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The Democratic Strategist

Political Strategy for a Permanent Democratic Majority

Political Strategy Notes

From former DCCC Chairman Steve Israel (D-NY), reported by Kate Nocera at Buzzfeed: “The Republicans have done a much better job of laddering up taxes and spending where Democrats ladder down to 16-point plans. That’s our problem,” Israel said in an interview with BuzzFeed News. “We have to the ladder up to that one theme that voters identify with…. We’re building out an infrastructure we’ve never built out before.”
At The Plum Line Greg Sargent laments the Democrats’ position at the state level, and wonders if “the Democrats’ best near-term hope for winning back the House may be a Republican president who is unpopular enough to trigger big Dem wave elections, like those in 2006 and 2008.”
The “Dems should skip the south” argument is back, big-time, notes Sargent in another post. No one doubts that the GOP has a lock on most southern states, but the case is always compromised with the rather large exceptions of FL, NC and VA, the 3rd, 10th and 12th largest states. Still, the electoral votes of GA, the 8th most populous state, are probably out of reach in 2016, and it may be wiser to put campaign resources in the other three.
Kyle Trystad wonders “What’s Next for Michelle Nunn?” at Roll Call. Democrat Nunn lost her race for U.S. Senate to David Perdue by 8-points, but left a good impression on political observers, who noted that she became a much more confident debater and speaker by the end of the campaign. It seems unlikely, however, that she could best the popular Republican Senator Johnny Isakson in 2016, who perfectly fits the genteel reactionary style Georgians seem to like in their Senators.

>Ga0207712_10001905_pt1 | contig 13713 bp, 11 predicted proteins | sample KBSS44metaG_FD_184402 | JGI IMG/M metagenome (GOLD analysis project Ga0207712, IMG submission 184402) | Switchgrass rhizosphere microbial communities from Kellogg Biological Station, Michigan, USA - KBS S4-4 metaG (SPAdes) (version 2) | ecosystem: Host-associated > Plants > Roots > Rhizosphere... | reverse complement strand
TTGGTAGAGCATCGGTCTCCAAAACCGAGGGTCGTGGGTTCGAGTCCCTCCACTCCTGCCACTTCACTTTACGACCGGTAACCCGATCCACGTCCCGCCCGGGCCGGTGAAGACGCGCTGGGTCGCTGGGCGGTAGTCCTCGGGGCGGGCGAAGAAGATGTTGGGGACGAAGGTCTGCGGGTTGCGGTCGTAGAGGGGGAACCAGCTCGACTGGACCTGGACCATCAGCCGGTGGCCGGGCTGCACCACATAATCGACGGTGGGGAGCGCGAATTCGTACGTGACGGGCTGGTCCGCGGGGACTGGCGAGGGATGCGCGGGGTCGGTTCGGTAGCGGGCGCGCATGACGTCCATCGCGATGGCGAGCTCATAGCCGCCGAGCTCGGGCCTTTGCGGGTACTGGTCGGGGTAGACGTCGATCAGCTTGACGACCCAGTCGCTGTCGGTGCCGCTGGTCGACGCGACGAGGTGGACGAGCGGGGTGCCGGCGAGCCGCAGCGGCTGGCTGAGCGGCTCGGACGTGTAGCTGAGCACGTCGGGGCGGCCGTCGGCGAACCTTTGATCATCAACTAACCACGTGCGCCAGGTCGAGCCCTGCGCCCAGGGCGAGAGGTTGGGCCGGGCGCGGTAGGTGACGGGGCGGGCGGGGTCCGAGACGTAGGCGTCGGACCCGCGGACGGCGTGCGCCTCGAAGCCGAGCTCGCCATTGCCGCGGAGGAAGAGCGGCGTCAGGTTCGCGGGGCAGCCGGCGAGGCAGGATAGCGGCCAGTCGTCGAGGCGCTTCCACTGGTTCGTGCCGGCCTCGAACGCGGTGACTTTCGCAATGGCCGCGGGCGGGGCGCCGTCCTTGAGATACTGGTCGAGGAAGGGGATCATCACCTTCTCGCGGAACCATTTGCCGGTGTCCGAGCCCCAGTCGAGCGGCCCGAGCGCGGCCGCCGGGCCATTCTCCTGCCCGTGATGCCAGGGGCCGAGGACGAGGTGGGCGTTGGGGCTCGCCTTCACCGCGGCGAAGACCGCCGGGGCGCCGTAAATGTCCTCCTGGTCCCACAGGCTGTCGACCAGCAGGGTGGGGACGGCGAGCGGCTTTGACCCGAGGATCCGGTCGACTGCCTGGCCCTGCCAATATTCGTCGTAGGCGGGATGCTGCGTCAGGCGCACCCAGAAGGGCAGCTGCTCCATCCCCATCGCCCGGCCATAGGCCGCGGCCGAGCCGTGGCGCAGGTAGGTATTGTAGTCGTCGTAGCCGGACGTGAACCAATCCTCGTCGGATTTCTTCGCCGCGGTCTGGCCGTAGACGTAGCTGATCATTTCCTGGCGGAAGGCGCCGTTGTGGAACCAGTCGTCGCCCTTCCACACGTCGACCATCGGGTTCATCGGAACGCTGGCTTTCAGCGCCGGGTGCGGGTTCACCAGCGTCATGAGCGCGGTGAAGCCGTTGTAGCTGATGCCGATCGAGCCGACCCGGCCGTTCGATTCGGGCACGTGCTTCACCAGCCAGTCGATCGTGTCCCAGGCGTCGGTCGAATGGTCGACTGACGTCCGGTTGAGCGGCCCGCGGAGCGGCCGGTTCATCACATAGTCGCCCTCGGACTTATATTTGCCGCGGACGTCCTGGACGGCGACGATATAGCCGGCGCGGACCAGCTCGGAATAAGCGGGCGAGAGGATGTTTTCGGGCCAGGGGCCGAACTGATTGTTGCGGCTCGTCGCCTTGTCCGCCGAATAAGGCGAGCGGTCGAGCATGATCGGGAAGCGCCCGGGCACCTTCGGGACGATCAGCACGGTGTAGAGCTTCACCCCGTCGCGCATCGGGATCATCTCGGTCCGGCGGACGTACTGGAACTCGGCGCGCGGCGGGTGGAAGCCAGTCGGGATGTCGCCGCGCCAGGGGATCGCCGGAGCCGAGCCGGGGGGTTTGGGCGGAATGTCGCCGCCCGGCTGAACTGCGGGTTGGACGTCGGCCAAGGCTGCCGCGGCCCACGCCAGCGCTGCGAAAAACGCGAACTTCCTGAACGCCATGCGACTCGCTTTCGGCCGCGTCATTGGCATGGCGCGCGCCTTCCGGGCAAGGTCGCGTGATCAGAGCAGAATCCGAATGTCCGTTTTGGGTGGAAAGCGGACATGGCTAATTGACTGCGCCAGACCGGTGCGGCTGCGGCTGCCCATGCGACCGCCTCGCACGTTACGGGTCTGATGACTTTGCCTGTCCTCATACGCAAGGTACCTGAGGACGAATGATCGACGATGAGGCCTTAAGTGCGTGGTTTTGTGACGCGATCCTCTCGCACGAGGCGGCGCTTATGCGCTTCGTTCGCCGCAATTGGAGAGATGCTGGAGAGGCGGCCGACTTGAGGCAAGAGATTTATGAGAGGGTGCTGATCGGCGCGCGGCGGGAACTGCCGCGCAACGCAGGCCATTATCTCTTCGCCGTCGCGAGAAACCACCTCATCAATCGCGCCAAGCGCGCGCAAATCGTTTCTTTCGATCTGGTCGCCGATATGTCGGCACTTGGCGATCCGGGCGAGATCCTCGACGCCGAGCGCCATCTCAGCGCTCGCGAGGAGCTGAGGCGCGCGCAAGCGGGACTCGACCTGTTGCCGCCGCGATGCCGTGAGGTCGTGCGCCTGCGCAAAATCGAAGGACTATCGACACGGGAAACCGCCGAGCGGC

James Hohmann’s Politico post, “Can Southern Democrats make a comeback? The populist, middle class “vision” that could turn it around for them” offers a slightly sunnier take on Democratic prospects in the south. Hohmann notes, “Former Mississippi Gov. Ronnie Musgrove said…Democrats need a broader, more comprehensive plan. “To me, the sweet-tea-and-grits crowd still likes our economic issues,” said Musgrove, who served from 2000 to 2004 and narrowly lost a 2008 Senate race. “Democrats need an economic message based on opportunity: education, job training, infrastructure rebuilding, and even health care – where voters know that Democrats can make a difference in these issues…[Atlanta Mayor Kasim] Reed praised Virginia Sen. Tim Kaine in 2012 and Gov. Terry McAuliffe in 2013 for not running away from Obama, espousing progressive principles and aggressively attacking their opponents. “The Virginia model is the model we need to follow in the South,” he said.
In similar vein Caitlin Huey-Burns explains “How Democrats Can Get Their Mojo Back” at Real Clear Politics.
The election of Montana Gov. Steve Bullock to head the Democratic Governors Association may signal a new emphasis on strengthening state parties in the mountain west, says Reid Wilson at The Washington Post.
For a disheartening tale of meddlesome digerati screwing around in political journalism, read Dana Milbank’s WaPo column, “The New Republic is dead, thanks to its owner, Chris Hughes.” TNR had threaded numerous crises over the decades to become a reliable source of nuanced progressive political analysis. But now it’s suddenly gone. Is there no chance that a wealthy liberal can somehow clean up this mess?
The demise of The New Republic is not the only indication that American journalism has taken a turn for the worse.

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